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Watch this futuristic hoverbike take a tentative test flight

A flying motorbike that’s been in development since 2017 recently took a public test flight to prove that it really works.

Designed and built by Japanese firm A.L.I. Technologies, the futuristic-looking Xturismo hoverbike flew over a racetrack near Tokyo, with members of the media and other guests looking on.

A.L.I. Technologies XTURISMO 富士スピードウェイお披露目会(2021/10/26)

While its creators claim Xturismo can reach speeds of up to 60 mph (100 kph) and fly for up to 40 minutes at a time, the recent demonstration flight was a rather cautious affair, with the pilot flying slowly along the track and performing a couple of 180-degree turns close to the ground.

The 660-pound (300 kg) single-seat aircraft is powered by six sets of propellors and an internal combustion engine. It looked stable enough during its brief flight, though we’d like to have seen a few more maneuvers and a bit more speed.

Speaking at the demonstration event, A.L.I. Technologies CEO Daisuke Katano spoke ambitiously of the company’s vision for the machine, saying: “We would like to propose a new lifestyle with this floating vehicle.”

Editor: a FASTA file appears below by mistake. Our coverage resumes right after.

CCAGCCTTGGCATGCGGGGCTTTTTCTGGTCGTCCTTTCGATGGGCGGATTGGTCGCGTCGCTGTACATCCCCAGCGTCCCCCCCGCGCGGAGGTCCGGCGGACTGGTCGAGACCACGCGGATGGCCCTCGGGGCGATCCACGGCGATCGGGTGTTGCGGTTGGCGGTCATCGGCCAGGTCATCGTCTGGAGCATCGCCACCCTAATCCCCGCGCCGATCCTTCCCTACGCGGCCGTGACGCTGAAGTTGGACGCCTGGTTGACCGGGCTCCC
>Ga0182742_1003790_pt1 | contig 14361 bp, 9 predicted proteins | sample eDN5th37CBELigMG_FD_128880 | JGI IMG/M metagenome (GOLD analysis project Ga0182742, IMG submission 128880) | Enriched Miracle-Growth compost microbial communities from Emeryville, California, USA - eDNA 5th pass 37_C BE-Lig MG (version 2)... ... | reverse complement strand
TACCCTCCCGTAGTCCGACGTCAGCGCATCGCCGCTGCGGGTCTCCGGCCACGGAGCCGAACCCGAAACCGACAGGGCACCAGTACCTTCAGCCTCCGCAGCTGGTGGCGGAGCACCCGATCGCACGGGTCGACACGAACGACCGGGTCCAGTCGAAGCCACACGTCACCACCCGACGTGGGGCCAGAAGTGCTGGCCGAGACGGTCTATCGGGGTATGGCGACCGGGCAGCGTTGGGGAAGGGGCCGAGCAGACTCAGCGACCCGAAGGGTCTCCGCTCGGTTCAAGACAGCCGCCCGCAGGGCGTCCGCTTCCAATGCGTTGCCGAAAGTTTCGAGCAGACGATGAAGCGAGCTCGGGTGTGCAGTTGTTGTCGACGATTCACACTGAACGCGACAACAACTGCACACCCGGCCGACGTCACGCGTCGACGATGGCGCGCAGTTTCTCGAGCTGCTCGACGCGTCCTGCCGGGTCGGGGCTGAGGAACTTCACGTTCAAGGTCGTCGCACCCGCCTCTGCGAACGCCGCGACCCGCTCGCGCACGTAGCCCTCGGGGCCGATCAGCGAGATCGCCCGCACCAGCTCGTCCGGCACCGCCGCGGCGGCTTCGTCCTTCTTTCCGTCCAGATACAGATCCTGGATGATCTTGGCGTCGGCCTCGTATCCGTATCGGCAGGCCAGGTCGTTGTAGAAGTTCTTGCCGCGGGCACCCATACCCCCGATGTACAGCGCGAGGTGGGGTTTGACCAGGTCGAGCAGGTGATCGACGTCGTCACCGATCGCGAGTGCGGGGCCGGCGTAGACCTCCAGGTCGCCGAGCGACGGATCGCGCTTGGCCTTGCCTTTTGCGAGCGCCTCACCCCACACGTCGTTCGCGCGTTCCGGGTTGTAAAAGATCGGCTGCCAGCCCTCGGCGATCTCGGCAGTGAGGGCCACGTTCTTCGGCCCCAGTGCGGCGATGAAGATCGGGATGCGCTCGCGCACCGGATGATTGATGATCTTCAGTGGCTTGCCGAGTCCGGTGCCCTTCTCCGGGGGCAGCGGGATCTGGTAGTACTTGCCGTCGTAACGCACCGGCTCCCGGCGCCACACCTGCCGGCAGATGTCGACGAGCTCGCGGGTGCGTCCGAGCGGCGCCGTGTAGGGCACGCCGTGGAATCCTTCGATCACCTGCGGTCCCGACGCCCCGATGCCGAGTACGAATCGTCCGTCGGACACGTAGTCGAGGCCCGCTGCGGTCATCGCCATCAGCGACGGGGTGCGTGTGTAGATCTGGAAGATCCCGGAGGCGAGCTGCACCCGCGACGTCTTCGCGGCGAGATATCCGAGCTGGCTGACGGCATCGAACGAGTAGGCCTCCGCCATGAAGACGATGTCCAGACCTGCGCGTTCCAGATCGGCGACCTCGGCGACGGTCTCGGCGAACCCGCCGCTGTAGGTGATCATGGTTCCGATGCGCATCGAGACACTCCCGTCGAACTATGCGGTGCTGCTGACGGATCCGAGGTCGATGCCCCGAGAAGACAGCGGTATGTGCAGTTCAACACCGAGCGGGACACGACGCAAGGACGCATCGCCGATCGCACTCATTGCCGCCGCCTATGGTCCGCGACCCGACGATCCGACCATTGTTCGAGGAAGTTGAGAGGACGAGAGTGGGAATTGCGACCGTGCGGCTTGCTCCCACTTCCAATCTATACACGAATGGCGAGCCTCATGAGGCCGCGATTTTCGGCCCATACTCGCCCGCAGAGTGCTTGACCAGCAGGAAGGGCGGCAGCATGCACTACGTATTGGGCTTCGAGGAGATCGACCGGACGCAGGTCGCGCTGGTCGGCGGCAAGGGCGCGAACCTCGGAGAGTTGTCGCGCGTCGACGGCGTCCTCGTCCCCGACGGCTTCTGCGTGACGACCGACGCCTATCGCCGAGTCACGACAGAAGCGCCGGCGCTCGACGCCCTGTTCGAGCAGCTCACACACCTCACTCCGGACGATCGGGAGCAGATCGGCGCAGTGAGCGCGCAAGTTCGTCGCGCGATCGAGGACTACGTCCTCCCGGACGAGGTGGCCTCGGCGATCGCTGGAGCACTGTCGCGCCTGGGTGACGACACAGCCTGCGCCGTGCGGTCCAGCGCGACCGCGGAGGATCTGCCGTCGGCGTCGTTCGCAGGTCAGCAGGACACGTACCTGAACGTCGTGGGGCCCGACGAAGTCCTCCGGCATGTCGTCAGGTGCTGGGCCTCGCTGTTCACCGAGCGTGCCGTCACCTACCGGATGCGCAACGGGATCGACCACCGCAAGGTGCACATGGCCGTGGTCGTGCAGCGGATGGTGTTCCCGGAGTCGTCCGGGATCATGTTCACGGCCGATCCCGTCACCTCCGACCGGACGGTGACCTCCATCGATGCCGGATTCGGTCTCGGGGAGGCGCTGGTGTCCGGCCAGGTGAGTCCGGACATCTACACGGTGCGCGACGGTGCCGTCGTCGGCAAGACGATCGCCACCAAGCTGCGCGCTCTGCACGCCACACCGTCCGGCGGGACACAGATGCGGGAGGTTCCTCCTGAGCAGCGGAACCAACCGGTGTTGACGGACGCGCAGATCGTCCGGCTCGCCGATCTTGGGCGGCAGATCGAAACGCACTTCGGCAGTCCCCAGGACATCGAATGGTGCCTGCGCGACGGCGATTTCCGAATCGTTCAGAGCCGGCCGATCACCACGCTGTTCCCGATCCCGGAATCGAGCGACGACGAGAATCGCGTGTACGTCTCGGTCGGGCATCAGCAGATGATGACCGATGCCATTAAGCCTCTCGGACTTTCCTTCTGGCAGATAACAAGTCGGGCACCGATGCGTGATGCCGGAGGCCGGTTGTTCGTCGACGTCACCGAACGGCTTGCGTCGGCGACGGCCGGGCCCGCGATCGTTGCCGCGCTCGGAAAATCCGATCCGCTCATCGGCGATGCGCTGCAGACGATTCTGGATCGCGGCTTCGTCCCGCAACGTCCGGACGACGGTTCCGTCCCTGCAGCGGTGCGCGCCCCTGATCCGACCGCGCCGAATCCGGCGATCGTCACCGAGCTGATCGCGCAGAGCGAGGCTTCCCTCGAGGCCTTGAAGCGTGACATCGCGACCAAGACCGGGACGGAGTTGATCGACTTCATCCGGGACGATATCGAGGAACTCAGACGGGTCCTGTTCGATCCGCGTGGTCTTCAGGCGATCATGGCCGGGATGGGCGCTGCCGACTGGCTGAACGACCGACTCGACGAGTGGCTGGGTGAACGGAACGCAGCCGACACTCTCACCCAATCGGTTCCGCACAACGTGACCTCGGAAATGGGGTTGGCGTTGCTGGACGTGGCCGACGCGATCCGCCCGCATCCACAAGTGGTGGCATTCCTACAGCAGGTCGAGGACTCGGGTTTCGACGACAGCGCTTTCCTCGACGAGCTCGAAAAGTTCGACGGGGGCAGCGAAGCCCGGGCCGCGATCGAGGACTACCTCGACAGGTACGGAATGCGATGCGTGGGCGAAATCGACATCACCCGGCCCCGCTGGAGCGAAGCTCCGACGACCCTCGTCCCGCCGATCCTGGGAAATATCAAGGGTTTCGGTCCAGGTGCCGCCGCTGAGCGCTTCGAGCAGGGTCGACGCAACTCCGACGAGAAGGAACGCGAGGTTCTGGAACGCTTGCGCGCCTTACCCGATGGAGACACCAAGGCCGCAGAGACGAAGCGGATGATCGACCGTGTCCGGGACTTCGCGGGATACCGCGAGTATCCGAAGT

The hoverbike is set to go on sale next year for around $680,000, with the company planning initially planning a limited run of 200 units. But before it can take to the skies in a public place, local regulators will have to greenlight the contraption — so don’t expect to see it flying over Tokyo’s Shibuya Crossing or Mount Fuji anytime soon.

Small aircraft for so-called “flying taxi” services are the focus of a growing number of major companies, among them Airbus, Toyota, and Honda. Known as vertical-take-off-and-landing (VTOL) machines, the aircraft currently under development are mostly electric-powered and designed for fairly short flights across cities.

It’s a highly competitive sector, though there’s still much work to be done before flying taxis have any chance of becoming a regular feature of the urban landscape.

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Trevor Mogg
Contributing Editor
Not so many moons ago, Trevor moved from one tea-loving island nation that drives on the left (Britain) to another (Japan)…
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